The final four chapters which comprise Part 3 examine the constituent parts of a system of Christian democratic pluralism: political reasoning that is grounded in faith-based convictions which are geared to the telos of public justice; latitude for the public manifestation of ‘faithful conscience’ on the part of individuals and ‘faithful association’ on that of faith-based bodies in the provision of public services; and the democratic deployment of the resources of faith towards projects that build public justice. The book ends with a coda on how Christian democratic pluralism, working in partnership with other visions, could help restore trust in democracy itself.
For a book whose stated aim is to be read not primarily by scholars but ‘by reflective practitioners who hold democracy in their hands’ the author pays scant attention — a mere page and a half — to one of the most vibrant examples in the UK today of the very kind of democratic pluralism being advocated, namely ‘broad-based community organising’, described by Luke Bretherton in Resurrecting Democracy: Faith, Citizenship, and the Politics of a Common Life as ‘normatively better than many other forms of democratic citizenship [in] that it entails a commitment to building a common life with others’. Expanding upon the praxis of this ‘practical enactment’ in the way that Angus Ritchie does in Inclusive Populism: Creating Citizens in the Global Age would have directed the intended readership to current manifestations of the ability of faith-based citizens to speak powerfully into the public sphere and so create a deeper and more respectful negotiated pluralism. Public dialogues of the sort which Chaplin desires so ardently and whose contours he describes so helpfully are indeed occurring regularly in the UK; would that such encouraging ‘stories of alternative possibility’, to quote Williams again, had been interrogated more closely so that flesh was put on this particular abstraction.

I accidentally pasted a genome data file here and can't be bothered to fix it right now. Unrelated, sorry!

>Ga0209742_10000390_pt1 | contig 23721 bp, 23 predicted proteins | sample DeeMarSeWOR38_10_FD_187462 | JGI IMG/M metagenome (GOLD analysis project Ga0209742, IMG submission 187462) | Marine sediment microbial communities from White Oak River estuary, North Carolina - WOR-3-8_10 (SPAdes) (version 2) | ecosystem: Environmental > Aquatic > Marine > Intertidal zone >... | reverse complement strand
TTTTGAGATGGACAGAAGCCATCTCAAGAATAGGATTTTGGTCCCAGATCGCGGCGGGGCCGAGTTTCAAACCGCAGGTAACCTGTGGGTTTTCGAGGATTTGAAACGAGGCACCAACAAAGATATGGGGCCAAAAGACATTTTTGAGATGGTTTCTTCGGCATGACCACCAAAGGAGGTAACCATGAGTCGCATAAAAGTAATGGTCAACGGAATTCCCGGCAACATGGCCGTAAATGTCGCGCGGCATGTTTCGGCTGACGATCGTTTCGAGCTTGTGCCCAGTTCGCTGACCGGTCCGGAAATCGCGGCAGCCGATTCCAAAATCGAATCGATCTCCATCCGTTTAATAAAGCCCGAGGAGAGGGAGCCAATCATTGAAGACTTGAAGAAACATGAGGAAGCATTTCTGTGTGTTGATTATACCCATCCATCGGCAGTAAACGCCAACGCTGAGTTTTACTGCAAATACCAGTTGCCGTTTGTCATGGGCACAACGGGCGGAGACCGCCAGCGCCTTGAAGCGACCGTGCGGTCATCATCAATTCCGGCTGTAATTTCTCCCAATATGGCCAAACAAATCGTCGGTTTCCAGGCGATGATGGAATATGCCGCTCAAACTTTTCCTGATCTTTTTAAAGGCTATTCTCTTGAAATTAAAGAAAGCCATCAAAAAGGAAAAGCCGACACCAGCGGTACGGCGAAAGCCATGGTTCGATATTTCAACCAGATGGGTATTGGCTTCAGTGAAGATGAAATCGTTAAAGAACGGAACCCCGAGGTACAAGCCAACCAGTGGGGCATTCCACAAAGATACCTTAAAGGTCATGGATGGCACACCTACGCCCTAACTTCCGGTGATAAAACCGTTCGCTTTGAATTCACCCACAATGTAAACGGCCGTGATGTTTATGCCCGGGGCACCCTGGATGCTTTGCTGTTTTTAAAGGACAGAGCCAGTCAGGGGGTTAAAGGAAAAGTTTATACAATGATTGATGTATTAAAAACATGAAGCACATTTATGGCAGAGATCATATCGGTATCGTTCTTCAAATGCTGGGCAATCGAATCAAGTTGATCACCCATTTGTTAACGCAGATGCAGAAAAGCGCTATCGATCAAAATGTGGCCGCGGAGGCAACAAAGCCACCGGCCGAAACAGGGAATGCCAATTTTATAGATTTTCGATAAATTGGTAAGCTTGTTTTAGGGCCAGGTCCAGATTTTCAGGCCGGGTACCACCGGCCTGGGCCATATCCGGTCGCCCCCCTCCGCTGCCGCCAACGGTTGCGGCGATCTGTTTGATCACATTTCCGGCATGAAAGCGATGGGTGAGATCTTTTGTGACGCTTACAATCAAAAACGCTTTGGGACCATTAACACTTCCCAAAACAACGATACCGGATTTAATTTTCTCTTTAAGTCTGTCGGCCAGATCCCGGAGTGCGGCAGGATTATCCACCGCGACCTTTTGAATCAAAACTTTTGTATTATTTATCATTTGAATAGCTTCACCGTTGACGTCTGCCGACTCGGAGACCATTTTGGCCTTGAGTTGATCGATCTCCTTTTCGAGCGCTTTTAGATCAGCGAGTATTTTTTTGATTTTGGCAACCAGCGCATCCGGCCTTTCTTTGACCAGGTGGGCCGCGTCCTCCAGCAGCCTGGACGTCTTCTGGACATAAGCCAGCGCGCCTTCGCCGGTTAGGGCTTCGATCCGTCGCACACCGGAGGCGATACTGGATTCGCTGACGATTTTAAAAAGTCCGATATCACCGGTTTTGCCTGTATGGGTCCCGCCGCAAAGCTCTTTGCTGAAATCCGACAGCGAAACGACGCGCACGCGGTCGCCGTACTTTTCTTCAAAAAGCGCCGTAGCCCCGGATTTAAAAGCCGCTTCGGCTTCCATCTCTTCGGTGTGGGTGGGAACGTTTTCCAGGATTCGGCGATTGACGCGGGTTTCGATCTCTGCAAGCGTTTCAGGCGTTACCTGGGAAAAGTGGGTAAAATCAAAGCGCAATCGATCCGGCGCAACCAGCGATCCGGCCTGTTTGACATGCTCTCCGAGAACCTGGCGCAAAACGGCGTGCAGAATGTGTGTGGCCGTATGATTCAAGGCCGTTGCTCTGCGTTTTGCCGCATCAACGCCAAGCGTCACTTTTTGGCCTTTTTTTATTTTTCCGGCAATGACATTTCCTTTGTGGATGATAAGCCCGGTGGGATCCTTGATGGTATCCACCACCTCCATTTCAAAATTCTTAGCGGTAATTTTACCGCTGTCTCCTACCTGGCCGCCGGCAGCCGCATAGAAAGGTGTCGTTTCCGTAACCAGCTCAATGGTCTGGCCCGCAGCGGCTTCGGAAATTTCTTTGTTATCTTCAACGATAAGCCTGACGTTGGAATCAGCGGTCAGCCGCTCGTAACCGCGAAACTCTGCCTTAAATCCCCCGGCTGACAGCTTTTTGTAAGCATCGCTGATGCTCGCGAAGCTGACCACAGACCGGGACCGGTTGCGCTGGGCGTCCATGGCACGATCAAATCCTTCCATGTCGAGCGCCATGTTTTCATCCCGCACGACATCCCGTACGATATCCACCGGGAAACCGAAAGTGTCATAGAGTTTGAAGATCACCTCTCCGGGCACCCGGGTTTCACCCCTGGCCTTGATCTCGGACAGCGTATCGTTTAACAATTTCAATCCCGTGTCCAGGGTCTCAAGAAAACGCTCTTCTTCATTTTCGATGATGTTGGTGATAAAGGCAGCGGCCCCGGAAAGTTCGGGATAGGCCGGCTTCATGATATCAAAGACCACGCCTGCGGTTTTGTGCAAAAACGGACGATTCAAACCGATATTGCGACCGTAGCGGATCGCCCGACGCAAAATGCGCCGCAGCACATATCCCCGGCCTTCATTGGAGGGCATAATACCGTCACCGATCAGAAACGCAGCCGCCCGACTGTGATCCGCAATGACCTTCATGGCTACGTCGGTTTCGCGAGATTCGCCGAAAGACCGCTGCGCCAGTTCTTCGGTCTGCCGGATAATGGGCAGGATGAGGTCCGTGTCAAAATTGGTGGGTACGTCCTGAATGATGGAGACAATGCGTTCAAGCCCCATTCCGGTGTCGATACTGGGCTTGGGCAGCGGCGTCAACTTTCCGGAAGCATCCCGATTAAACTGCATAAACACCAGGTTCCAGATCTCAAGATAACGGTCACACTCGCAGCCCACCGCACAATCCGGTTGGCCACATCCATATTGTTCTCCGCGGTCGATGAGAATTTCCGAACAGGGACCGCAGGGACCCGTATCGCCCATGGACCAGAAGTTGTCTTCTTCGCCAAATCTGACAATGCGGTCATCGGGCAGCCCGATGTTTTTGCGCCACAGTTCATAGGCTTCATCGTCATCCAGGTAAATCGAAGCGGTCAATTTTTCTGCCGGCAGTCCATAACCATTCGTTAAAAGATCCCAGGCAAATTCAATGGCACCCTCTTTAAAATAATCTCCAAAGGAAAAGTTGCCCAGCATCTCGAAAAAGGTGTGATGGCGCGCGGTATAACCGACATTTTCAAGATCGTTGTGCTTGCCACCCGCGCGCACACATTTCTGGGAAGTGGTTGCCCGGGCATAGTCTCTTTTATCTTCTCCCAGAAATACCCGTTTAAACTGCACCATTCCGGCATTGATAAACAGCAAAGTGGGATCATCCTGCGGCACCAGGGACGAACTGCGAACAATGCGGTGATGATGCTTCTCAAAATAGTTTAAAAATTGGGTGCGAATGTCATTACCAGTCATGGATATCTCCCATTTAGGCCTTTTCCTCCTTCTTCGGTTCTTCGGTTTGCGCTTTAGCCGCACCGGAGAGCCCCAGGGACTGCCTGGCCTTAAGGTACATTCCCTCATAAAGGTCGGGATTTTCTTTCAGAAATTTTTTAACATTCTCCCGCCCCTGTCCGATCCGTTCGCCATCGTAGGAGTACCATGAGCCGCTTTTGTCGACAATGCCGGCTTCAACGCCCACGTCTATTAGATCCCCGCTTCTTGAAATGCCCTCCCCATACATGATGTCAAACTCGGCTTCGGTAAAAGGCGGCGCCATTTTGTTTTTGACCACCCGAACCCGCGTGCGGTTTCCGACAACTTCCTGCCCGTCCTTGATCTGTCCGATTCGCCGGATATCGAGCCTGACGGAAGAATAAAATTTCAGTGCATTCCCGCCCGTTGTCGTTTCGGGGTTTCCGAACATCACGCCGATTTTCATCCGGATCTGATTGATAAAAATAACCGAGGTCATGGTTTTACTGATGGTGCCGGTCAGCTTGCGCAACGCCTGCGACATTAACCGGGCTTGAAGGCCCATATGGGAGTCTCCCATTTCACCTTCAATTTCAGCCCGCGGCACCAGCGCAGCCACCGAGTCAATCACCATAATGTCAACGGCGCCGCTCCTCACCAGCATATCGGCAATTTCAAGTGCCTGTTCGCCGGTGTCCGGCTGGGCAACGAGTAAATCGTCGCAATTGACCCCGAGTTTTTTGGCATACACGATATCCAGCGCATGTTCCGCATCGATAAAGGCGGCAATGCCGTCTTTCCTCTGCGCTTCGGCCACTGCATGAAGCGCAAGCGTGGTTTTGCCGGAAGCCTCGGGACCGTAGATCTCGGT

One target audience who will be very well served by the book, however, is that of students: not only students of politics but more especially those training for ministerial leadership. Chaplin brings together the considerable fruits of his research in several disciplines — political philosophy, political theology and public theology — distilling then into a comprehensive and comprehensible whole, and thereby providing an accessible handbook for those whose work necessitates an understanding of all these modalities. His widespread use of case studies — controversial legal and political decisions taken recently in the UK — has already provided this reader with invaluable material for seminar discussions amongst just such a student body, while the conclusions offered at the close of every chapter summarise the preceding subtle argumentation most helpfully for those who are new to the subject matter. The book offers clarity and creative controversy in equal measure for the intellectual development of such an audience, offering these future congregational leaders (and others) a masterclass in how to navigate wisely between exclusivist secularism on the one hand and ‘Christian nation’ assertiveness on the other. As such, the book serves as a necessary corrective to the more polarised (and less well-informed) manner in which debates about the place of faith in British democracy are usually conducted.
Note: This piece gives the views of the author, and not the position of the LSE Religion and Global Society blog, nor of the London School of Economics. A version of this review originally appeared in the Scottish Episcopal Institute Journal.